Bloomberg believes the cellular-capable Apple Watch will launch this fall alongside new iPhones, but cautions that the device could be delayed beyond 2017.


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Apple Working on ‘Improved’ Security System for iPhone 8 That Replaces Touch ID With Facial Recognition

Following a report from analyst Ming-Chi Kuo suggesting the next-generation "iPhone 8" will do away with a Touch ID fingerprint sensor entirely, Bloomberg says Apple is working on an "improved" security system that will let customers unlock their iPhones and make Apple Pay payments with facial recognition technology.

Apple's new facial recognition engine is powered by a 3D sensor rumored to be built into the front-facing camera, and according to Bloomberg's sources, Apple is also said to be testing eye scanning to "augment the system." Using facial recognition, the iPhone can be unlocked within a few hundred milliseconds and it allegedly works even when the device is lying on a table. It's said to capture more data points than a fingerprint scan, making it more secure than Touch ID.

iPhone 8 dummy shared by OnLeaks and Tiger Mobiles
The sensor's speed and accuracy are focal points of the feature. It can scan a user's face and unlock the iPhone within a few hundred milliseconds, the person said. It is designed to work even if the device is laying flat on a table, rather than just close up to the face. The feature is still being tested and may not appear with the new device. However, the intent is for it to replace the Touch ID fingerprint scanner, according to the person. An Apple spokesman declined to comment.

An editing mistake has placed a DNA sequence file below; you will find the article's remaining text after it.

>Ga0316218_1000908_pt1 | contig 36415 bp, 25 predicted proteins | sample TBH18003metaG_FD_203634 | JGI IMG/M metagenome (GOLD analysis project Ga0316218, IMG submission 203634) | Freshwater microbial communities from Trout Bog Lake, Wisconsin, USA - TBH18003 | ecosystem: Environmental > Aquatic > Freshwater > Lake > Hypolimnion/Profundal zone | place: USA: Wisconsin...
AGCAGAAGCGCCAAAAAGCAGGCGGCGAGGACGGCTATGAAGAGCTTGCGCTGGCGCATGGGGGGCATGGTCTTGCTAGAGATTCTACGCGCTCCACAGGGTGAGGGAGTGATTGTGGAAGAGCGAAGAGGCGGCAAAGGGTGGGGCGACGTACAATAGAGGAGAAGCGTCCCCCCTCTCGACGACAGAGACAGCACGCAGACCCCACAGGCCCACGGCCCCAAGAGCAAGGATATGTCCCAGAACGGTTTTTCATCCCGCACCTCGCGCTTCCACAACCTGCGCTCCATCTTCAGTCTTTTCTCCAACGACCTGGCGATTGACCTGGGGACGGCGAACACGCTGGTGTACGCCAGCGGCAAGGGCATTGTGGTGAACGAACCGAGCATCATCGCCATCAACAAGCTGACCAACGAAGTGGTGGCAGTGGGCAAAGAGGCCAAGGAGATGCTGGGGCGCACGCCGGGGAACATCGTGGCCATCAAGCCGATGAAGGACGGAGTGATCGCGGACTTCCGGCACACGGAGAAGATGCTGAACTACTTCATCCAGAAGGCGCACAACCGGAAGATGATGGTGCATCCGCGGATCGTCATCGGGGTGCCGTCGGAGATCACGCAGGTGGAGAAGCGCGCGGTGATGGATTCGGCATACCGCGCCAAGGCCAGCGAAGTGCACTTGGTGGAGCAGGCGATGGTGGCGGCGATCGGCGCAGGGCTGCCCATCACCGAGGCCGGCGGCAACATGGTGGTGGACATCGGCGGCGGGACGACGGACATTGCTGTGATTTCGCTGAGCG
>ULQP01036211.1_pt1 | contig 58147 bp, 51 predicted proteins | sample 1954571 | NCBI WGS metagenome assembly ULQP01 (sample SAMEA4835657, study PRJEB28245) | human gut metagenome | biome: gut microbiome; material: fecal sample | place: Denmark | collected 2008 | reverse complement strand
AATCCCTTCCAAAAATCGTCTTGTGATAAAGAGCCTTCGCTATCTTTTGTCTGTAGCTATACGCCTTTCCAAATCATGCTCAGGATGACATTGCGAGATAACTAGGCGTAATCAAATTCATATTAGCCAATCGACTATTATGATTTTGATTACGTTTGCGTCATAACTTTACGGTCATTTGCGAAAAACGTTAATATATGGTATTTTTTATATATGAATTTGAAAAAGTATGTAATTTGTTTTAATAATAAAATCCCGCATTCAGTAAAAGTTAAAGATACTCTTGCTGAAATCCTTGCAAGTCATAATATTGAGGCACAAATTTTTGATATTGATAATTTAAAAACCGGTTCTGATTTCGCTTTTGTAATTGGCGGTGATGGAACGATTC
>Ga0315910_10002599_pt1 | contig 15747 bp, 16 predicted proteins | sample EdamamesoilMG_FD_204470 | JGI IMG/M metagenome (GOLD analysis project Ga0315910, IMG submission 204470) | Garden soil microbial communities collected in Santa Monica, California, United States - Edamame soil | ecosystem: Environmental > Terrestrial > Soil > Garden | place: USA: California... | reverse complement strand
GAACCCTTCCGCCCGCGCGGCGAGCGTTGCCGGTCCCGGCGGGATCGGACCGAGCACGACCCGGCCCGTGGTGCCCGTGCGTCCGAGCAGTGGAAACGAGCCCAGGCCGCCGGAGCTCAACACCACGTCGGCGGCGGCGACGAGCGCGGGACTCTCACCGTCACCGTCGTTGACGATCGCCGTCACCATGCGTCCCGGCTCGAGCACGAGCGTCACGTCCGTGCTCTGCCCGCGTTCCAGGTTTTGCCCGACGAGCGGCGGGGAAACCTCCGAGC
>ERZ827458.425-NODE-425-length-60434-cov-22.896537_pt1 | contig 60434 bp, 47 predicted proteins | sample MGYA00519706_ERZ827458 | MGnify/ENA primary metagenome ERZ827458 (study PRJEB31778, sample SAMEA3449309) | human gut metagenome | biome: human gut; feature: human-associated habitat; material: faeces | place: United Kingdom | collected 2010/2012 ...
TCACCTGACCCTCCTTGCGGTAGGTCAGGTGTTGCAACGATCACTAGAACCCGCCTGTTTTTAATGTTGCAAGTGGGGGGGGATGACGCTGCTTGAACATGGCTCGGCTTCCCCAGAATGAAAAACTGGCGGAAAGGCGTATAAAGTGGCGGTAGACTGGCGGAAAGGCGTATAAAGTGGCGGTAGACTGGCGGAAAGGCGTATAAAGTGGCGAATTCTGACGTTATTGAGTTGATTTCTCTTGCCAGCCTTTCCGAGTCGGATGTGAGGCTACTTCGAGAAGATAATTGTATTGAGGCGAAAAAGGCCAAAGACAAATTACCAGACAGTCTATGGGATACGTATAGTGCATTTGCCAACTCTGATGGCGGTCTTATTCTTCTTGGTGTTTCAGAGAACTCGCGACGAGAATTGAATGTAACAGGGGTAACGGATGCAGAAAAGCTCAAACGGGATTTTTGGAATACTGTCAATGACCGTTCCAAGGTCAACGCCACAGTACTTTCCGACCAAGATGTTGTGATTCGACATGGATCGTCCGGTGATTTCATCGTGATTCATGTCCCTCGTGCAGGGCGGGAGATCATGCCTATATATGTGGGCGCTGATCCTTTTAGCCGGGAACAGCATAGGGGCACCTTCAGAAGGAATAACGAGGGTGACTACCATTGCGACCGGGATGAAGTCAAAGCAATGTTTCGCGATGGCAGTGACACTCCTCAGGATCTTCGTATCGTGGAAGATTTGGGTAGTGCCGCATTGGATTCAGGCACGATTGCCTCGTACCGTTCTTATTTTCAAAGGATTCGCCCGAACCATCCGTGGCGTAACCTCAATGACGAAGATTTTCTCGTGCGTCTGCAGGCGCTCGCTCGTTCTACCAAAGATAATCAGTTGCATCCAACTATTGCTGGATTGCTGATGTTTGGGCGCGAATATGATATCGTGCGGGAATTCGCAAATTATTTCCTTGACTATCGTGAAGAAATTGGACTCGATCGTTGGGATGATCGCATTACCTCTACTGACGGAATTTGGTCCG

Samsung built a similar feature, iris scanning, into its Galaxy S8, which has not proven to be foolproof. Hackers have successfully bypassed the feature using a printed photo with a contact lens on top of it, and in a video, a launch version of the S8 was shown being fooled by a photograph alone.


Apple's solution is said to be more secure because it is using 3D depth perception, preventing it from being bypassed by 2D pictures.

Bloomberg warns that the feature is "still being tested" and that Apple could have decided to nix it, so it continues to be unclear if the iPhone 8 will indeed do away with Touch ID entirely in favor of facial recognition.

Rumors surrounding Touch ID in the iPhone 8 have been all over the place during the course of the last few months. Apple was rumored to be having difficulty embedding the Touch ID fingerprint sensor under the display of the device and explored other solutions including a rear Touch ID button, but the company's final solution remains up in the air. What we do know is that the most recent dummy models and part leaks show a display without a Touch ID button, suggesting it's either under the display or non-existent.

Today's report also includes a quick mention that Apple is testing faster displays with ProMotion technology for the iPhone 8. ProMotion display technology, which features a 120Hz refresh rate for improvements to motion and animations, was first introduced in 2017 iPad Pro models.

Related Roundup: iPhone 8
Tag: bloomberg.com

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Tim Cook Talks HomePod, AR, and How America is ‘More Important Than Bloody Politics’ in New Interview

Bloomberg Businessweek sat down with Apple CEO Tim Cook last week to discuss a collection of topics related to Apple and the tech industry, including augmented reality, the legacy that Steve Jobs left behind, the HomePod, and the opinions he has following his work with U.S. President Donald Trump. Bloomberg Businessweek's full interview with Tim Cook will appear in the Sunday, June 19 edition of the magazine, but for now the site has shared a few interesting snippets from the talk.